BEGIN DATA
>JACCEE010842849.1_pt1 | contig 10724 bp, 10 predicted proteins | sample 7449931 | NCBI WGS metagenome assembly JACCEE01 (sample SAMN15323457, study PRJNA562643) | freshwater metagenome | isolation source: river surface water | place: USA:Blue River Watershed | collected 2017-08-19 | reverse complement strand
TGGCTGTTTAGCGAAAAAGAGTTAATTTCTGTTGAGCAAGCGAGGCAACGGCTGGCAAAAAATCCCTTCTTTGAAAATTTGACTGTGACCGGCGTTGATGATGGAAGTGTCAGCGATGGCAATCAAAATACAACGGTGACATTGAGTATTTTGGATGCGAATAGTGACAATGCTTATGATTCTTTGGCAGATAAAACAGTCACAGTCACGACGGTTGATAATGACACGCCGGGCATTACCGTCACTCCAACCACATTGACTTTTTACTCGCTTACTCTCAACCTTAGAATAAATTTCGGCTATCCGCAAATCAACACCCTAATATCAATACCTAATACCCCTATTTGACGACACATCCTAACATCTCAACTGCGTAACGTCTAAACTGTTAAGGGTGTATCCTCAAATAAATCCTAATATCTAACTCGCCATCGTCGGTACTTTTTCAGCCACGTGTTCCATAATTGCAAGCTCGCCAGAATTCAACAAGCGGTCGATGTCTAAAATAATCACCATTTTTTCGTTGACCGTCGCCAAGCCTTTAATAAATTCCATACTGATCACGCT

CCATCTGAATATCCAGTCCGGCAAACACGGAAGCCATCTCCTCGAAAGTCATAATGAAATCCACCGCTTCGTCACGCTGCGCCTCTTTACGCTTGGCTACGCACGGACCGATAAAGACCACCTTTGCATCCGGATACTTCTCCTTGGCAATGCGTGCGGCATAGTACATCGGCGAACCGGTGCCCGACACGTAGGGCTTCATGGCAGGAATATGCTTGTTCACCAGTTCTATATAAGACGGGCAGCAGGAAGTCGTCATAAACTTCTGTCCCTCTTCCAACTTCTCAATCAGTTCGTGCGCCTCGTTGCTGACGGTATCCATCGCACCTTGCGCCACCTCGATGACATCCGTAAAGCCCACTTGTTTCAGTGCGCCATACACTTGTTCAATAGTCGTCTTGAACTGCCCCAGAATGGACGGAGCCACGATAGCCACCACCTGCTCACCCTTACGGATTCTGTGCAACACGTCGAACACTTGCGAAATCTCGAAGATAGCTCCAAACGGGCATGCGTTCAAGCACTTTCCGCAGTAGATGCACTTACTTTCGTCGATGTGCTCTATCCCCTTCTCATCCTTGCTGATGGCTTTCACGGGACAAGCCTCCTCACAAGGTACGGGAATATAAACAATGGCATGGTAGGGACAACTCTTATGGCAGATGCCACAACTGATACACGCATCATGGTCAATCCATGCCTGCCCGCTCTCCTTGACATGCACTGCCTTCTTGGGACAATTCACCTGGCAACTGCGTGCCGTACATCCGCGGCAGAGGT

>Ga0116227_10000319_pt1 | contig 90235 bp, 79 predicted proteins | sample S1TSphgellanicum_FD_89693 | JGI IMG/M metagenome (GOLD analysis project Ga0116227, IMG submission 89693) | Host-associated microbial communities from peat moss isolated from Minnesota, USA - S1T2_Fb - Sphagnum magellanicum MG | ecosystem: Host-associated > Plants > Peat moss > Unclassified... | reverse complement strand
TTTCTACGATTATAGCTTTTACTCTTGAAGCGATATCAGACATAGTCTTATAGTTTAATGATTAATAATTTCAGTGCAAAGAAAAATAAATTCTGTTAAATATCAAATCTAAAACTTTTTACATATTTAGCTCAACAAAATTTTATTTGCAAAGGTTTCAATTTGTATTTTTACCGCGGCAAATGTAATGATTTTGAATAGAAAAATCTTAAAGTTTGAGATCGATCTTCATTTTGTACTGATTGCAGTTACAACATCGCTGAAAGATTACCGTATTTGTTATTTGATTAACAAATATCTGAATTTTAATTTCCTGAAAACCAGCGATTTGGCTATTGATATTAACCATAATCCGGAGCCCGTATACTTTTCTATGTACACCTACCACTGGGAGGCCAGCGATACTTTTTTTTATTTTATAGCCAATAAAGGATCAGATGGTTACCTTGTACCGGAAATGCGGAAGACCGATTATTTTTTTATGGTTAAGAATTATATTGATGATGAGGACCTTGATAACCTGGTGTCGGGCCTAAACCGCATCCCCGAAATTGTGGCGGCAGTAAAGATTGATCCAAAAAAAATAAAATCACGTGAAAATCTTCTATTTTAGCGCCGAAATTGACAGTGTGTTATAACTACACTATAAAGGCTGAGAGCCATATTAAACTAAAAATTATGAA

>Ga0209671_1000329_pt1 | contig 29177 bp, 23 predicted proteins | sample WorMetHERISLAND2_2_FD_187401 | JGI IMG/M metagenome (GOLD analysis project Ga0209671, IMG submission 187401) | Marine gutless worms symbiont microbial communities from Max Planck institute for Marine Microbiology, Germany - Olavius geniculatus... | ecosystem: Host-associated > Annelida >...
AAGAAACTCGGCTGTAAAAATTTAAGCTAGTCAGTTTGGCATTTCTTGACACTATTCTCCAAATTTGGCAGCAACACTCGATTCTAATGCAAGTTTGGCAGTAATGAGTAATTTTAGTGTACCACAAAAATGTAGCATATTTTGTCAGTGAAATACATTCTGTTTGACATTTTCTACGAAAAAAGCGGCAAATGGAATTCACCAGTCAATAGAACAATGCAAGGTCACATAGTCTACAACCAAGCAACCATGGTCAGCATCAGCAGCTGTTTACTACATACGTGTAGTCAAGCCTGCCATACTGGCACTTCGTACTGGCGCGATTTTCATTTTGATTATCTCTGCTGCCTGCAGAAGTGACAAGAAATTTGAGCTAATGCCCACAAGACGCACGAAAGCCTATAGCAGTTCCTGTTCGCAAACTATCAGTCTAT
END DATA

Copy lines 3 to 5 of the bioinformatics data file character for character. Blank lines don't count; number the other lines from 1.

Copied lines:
CCATCTGAATATCCAGTCCGGCAAACACGGAAGCCATCTCCTCGAAAGTCATAATGAAATCCACCGCTTCGTCACGCTGCGCCTCTTTACGCTTGGCTACGCACGGACCGATAAAGACCACCTTTGCATCCGGATACTTCTCCTTGGCAATGCGTGCGGCATAGTACATCGGCGAACCGGTGCCCGACACGTAGGGCTTCATGGCAGGAATATGCTTGTTCACCAGTTCTATATAAGACGGGCAGCAGGAAGTCGTCATAAACTTCTGTCCCTCTTCCAACTTCTCAATCAGTTCGTGCGCCTCGTTGCTGACGGTATCCATCGCACCTTGCGCCACCTCGATGACATCCGTAAAGCCCACTTGTTTCAGTGCGCCATACACTTGTTCAATAGTCGTCTTGAACTGCCCCAGAATGGACGGAGCCACGATAGCCACCACCTGCTCACCCTTACGGATTCTGTGCAACACGTCGAACACTTGCGAAATCTCGAAGATAGCTCCAAACGGGCATGCGTTCAAGCACTTTCCGCAGTAGATGCACTTACTTTCGTCGATGTGCTCTATCCCCTTCTCATCCTTGCTGATGGCTTTCACGGGACAAGCCTCCTCACAAGGTACGGGAATATAAACAATGGCATGGTAGGGACAACTCTTATGGCAGATGCCACAACTGATACACGCATCATGGTCAATCCATGCCTGCCCGCTCTCCTTGACATGCACTGCCTTCTTGGGACAATTCACCTGGCAACTGCGTGCCGTACATCCGCGGCAGAGGT

>Ga0116227_10000319_pt1 | contig 90235 bp, 79 predicted proteins | sample S1TSphgellanicum_FD_89693 | JGI IMG/M metagenome (GOLD analysis project Ga0116227, IMG submission 89693) | Host-associated microbial communities from peat moss isolated from Minnesota, USA - S1T2_Fb - Sphagnum magellanicum MG | ecosystem: Host-associated > Plants > Peat moss > Unclassified... | reverse complement strand
TTTCTACGATTATAGCTTTTACTCTTGAAGCGATATCAGACATAGTCTTATAGTTTAATGATTAATAATTTCAGTGCAAAGAAAAATAAATTCTGTTAAATATCAAATCTAAAACTTTTTACATATTTAGCTCAACAAAATTTTATTTGCAAAGGTTTCAATTTGTATTTTTACCGCGGCAAATGTAATGATTTTGAATAGAAAAATCTTAAAGTTTGAGATCGATCTTCATTTTGTACTGATTGCAGTTACAACATCGCTGAAAGATTACCGTATTTGTTATTTGATTAACAAATATCTGAATTTTAATTTCCTGAAAACCAGCGATTTGGCTATTGATATTAACCATAATCCGGAGCCCGTATACTTTTCTATGTACACCTACCACTGGGAGGCCAGCGATACTTTTTTTTATTTTATAGCCAATAAAGGATCAGATGGTTACCTTGTACCGGAAATGCGGAAGACCGATTATTTTTTTATGGTTAAGAATTATATTGATGATGAGGACCTTGATAACCTGGTGTCGGGCCTAAACCGCATCCCCGAAATTGTGGCGGCAGTAAAGATTGATCCAAAAAAAATAAAATCACGTGAAAATCTTCTATTTTAGCGCCGAAATTGACAGTGTGTTATAACTACACTATAAAGGCTGAGAGCCATATTAAACTAAAAATTATGAA